Not even what Vigil Games refers to as “nosses” – a portmanteau of the words “not” and “bosses” – can fracture Death’s composure. These monstrous minibosses interrupt the dungeon puzzle solving to remind you why War’s brother earned the titles of Death and Kinslayer. The sad part is, Death lives up to his moniker too well. No creature poses a threat to the unshakable Horseman. Every not-boss and boss can be overwhelmed by the same initial attack and roll combos no matter how large the beast before Death stands. Their imposing size may often be misleading, such as the Colossus-like Guardian battle, but at least they look cool.
The whole game looks beautiful for that matter. From the icy peaks of Veil to the ashen Kingdom of the Dead to the auburn glow of autumn trees in Lostlight, Darksiders II incorporates a well-rounded visual personality. Think of Bethesda’s Shivering Isles expansion in terms of color contrast. The sense of scale is more pronounced than in the previous Darksiders too. The Tree of Life extends to the clouds, dwarfing the Pale Rider, and looming mountains wait in the distance, never seeming to draw closer as Death and his horse Despair ride toward them in full gallop.
Death begins his quest with Despair unlike War who obtained his horse after Darksiders' halfway mark.
Within these environments of stone and decay, many taxing puzzles await. Darksiders II provokes identical emotions found in Portal and Zelda when the solution eludes your haggard gaze. The deliberate expanding of Death's abilities with the Voidwalker and Soul Splitter mold gamers into the most intelligent yet boorish people on Earth interchangeably, though not to the brink where the explanation demands the replacing of the controller for a keyboard and brief Google search.
The hidden chests give players much incentive to explore these vast dungeons. Loot distributes between scythes, hammers, glaives, axes, boots, pants, shoulders, gloves, talismans, and so on while the color-coded rarity affects the number of stat bonuses per item. The typical green, blue, purple, and yellow names indicate the piece’s worth, but the yellow subclass of weaponry is divided between two categories: Legendary and Possessed. Both are equally rare and fetch thousands of pennies from merchants. However, Possessed weapons can be fed other blades and armor to upgrade their level (a maximum of five) and damage. They also inherit one trait from the item that raised its level. Nonetheless, the prominence with which Darksiders II vomits loot voids most Possessed weapons’ value within an hour’s time.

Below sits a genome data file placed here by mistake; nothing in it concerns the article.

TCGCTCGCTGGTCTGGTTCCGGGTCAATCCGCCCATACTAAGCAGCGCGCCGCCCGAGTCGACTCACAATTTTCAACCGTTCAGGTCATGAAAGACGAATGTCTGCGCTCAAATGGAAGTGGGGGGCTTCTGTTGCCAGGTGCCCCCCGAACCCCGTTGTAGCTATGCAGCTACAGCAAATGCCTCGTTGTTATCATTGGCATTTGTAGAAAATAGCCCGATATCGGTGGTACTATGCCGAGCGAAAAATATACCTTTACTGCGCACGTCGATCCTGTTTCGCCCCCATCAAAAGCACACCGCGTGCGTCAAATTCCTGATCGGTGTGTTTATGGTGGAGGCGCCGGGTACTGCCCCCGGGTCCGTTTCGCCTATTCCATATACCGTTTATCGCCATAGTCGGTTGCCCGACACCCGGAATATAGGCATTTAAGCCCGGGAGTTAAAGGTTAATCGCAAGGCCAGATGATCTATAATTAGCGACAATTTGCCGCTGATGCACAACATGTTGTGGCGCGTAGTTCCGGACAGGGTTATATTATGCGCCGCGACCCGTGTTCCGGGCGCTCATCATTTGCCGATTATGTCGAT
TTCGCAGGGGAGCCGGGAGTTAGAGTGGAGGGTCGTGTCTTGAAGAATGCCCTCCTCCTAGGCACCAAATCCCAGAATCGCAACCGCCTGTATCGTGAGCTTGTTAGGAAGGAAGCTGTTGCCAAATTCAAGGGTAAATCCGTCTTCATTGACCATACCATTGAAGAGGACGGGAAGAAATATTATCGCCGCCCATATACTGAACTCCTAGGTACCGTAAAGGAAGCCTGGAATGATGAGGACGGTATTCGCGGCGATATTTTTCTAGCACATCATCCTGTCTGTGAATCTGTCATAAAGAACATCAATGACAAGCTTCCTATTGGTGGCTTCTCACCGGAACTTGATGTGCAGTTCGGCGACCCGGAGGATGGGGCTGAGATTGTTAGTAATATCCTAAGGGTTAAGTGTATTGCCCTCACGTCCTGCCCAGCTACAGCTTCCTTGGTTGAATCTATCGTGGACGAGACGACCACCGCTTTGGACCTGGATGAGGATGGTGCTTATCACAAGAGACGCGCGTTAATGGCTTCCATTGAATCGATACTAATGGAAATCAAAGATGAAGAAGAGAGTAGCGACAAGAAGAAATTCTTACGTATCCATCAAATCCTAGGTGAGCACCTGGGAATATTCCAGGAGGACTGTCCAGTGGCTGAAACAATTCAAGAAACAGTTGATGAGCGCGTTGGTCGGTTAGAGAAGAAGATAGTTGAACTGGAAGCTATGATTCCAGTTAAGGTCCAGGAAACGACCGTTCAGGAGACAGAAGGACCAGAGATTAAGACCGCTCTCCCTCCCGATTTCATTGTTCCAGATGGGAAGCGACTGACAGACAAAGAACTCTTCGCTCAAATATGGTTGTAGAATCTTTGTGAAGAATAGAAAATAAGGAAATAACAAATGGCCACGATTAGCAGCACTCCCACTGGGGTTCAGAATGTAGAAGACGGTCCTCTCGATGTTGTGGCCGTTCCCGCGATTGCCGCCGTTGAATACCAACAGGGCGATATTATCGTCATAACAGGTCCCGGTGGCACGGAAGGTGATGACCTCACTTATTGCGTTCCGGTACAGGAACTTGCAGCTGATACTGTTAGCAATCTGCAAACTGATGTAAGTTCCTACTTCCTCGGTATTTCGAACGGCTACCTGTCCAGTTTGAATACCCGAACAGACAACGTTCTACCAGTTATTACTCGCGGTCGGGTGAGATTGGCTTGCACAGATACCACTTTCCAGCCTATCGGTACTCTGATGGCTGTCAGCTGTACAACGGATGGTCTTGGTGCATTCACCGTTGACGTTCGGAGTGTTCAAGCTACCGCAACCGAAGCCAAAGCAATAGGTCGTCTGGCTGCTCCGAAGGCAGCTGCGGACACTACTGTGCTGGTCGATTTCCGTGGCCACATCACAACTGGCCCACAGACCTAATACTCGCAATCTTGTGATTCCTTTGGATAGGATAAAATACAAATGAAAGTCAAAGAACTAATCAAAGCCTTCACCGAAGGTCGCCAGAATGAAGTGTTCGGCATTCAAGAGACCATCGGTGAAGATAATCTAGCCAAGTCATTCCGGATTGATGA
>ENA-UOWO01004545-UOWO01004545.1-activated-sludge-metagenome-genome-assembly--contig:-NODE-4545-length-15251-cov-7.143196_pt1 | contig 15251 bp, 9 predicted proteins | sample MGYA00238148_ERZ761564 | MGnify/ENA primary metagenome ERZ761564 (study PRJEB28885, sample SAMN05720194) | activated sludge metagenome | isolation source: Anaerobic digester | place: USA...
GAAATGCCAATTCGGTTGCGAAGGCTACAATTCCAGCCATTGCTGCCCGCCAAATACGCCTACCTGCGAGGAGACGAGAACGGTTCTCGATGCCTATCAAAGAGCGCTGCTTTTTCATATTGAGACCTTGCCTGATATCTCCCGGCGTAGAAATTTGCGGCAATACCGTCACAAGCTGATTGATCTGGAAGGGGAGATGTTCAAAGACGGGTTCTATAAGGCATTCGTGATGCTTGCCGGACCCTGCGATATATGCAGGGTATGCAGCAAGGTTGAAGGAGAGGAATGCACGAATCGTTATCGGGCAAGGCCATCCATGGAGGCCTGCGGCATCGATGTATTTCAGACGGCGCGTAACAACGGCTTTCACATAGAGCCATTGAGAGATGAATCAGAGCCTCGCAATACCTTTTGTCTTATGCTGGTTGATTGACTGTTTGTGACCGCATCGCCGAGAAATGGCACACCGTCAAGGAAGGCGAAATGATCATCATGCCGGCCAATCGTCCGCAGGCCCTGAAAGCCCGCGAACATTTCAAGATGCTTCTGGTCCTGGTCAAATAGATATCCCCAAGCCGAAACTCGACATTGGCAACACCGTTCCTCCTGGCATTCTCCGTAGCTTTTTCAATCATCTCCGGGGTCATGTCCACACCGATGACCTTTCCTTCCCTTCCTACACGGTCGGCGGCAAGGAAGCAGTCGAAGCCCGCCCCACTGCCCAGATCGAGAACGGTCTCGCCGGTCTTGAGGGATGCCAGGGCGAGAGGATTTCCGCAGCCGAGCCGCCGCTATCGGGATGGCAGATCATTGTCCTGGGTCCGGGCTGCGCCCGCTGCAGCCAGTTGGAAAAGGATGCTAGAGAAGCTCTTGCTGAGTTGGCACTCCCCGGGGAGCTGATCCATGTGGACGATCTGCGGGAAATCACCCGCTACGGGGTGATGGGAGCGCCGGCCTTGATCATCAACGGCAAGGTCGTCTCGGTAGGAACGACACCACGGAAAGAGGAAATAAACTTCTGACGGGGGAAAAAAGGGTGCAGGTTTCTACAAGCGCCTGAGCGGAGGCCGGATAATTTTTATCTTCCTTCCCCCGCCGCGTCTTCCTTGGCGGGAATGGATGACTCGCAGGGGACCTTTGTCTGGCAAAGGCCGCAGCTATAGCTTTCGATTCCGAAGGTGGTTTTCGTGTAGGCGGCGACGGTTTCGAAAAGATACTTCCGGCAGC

And yet the soundtrack only fuels the search for concealed treasure. Jesper Kyd represents the evil genius behind the brilliant score, arousing the lure of the supernatural. Renowned for his work on the Assassin’s Creed series (“Ezio’s Family” anyone?), the man continues to leave his mark on the industry alongside Harry Gregson-Williams (Metal Gear Solid), Marty O’Donnell (Halo), and Jack Wall (Mass Effect). Jesper avoids the booming symphonies one would find in RPGs like The Elder Scrolls or Final Fantasy. Take Skyrim for example. Every dragon encounter builds the tempo of the “Dragonborn” theme until the chorus reaches a thunderous draconic chant. Instead, Jesper’s tranquil arias meld into the exploration effortlessly, selling each dungeon’s sense of disrepair. For several minutes at a time, I would let Death rest idle while soaking in the hypnotizing chimes of “Into Eternity” and “The Corruption.”
See the speck near the bottom left of this screenshot (blocking the leviathan's neon blue scale)? That's Death.
But greater than any boss Death encounters are the technical problems that prey on my patience. After installing Darksiders II on my 360’s hard drive, the game still pauses to load with every other door opened, sometimes resulting in the odd crash during cutscenes. Other times, a black screen that fades the conversations back to gameplay refused to dissipate. Subtitles failed to load repeatedly, and elevators in particular liked to glitch on Death, disappearing completely for several seconds. My journey through the City of the Dead befell numerous audio problems too. The music and sound effects cut out, and no amount of restarting the game or my Xbox could solve the dilemma until I fast traveled to a different waypoint. The City of the Dead’s final boss theme kicked in, though, and would not relent after his passing while Death spoke to the NPC in the following cutscene. I wish I could declare these occurrences rare, but all these issues mine away at the presentation until nothing’s left except a chunk of unrefined ore. Hesitant buyers should prepare for much unwelcome jank.
Ignoring the narrative letdown, Darksiders II seals Vigil’s franchise as a sum greater than its borrowed, individual parts. Faster traversal and frequent loot drops add something new to the Darksiders recipe, but what I cannot ignore are the technical smears that torment every waking minute of this sequel’s gameplay. I kept a running tally for the number of times I needed to restart my Xbox from the insatiable crashes and belligerent bugs that did not retreat upon quitting to the main menu. I lost count at nine. Nine times I hit the guide button to power off the system in hopes that Death’s quest would continue without disruption. I would be remiss not to acknowledge the enjoyment I gleaned from reaping opponents’ undead bones and besting every boss not familiar with the saying, “Size isn’t everything.” But thanks to each immersion-breaking glitch, this is one apocalypse I hesitate to revisit.
Developer: Vigil Games
Release Date: August 14, 2012
Number of Players: 1
Platforms: Xbox 360 (Reviewed), PlayStation 3, PC